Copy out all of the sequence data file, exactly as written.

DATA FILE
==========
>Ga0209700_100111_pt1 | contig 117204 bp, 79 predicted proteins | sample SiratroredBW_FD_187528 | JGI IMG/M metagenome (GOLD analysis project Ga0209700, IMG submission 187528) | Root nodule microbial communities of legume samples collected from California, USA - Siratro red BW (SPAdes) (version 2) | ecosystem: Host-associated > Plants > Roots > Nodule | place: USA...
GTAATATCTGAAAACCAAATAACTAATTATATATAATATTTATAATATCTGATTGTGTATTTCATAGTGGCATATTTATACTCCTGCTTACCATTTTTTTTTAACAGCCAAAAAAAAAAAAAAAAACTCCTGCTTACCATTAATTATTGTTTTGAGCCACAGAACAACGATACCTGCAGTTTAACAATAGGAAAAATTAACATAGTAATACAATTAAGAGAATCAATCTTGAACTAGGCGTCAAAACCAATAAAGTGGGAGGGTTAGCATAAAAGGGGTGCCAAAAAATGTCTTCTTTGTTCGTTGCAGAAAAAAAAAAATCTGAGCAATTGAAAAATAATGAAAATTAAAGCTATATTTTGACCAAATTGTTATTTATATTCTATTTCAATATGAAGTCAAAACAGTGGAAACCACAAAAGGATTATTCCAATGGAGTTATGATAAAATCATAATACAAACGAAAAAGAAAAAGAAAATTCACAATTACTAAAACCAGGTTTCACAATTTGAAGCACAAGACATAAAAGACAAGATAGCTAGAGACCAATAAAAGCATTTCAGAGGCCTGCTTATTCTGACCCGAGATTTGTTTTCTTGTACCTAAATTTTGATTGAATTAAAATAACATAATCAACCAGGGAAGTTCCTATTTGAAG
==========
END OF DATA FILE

>Ga0209700_100111_pt1 | contig 117204 bp, 79 predicted proteins | sample SiratroredBW_FD_187528 | JGI IMG/M metagenome (GOLD analysis project Ga0209700, IMG submission 187528) | Root nodule microbial communities of legume samples collected from California, USA - Siratro red BW (SPAdes) (version 2) | ecosystem: Host-associated > Plants > Roots > Nodule | place: USA...
GTAATATCTGAAAACCAAATAACTAATTATATATAATATTTATAATATCTGATTGTGTATTTCATAGTGGCATATTTATACTCCTGCTTACCATTTTTTTTTAACAGCCAAAAAAAAAAAAAAAAACTCCTGCTTACCATTAATTATTGTTTTGAGCCACAGAACAACGATACCTGCAGTTTAACAATAGGAAAAATTAACATAGTAATACAATTAAGAGAATCAATCTTGAACTAGGCGTCAAAACCAATAAAGTGGGAGGGTTAGCATAAAAGGGGTGCCAAAAAATGTCTTCTTTGTTCGTTGCAGAAAAAAAAAAATCTGAGCAATTGAAAAATAATGAAAATTAAAGCTATATTTTGACCAAATTGTTATTTATATTCTATTTCAATATGAAGTCAAAACAGTGGAAACCACAAAAGGATTATTCCAATGGAGTTATGATAAAATCATAATACAAACGAAAAAGAAAAAGAAAATTCACAATTACTAAAACCAGGTTTCACAATTTGAAGCACAAGACATAAAAGACAAGATAGCTAGAGACCAATAAAAGCATTTCAGAGGCCTGCTTATTCTGACCCGAGATTTGTTTTCTTGTACCTAAATTTTGATTGAATTAAAATAACATAATCAACCAGGGAAGTTCCTATTTGAAG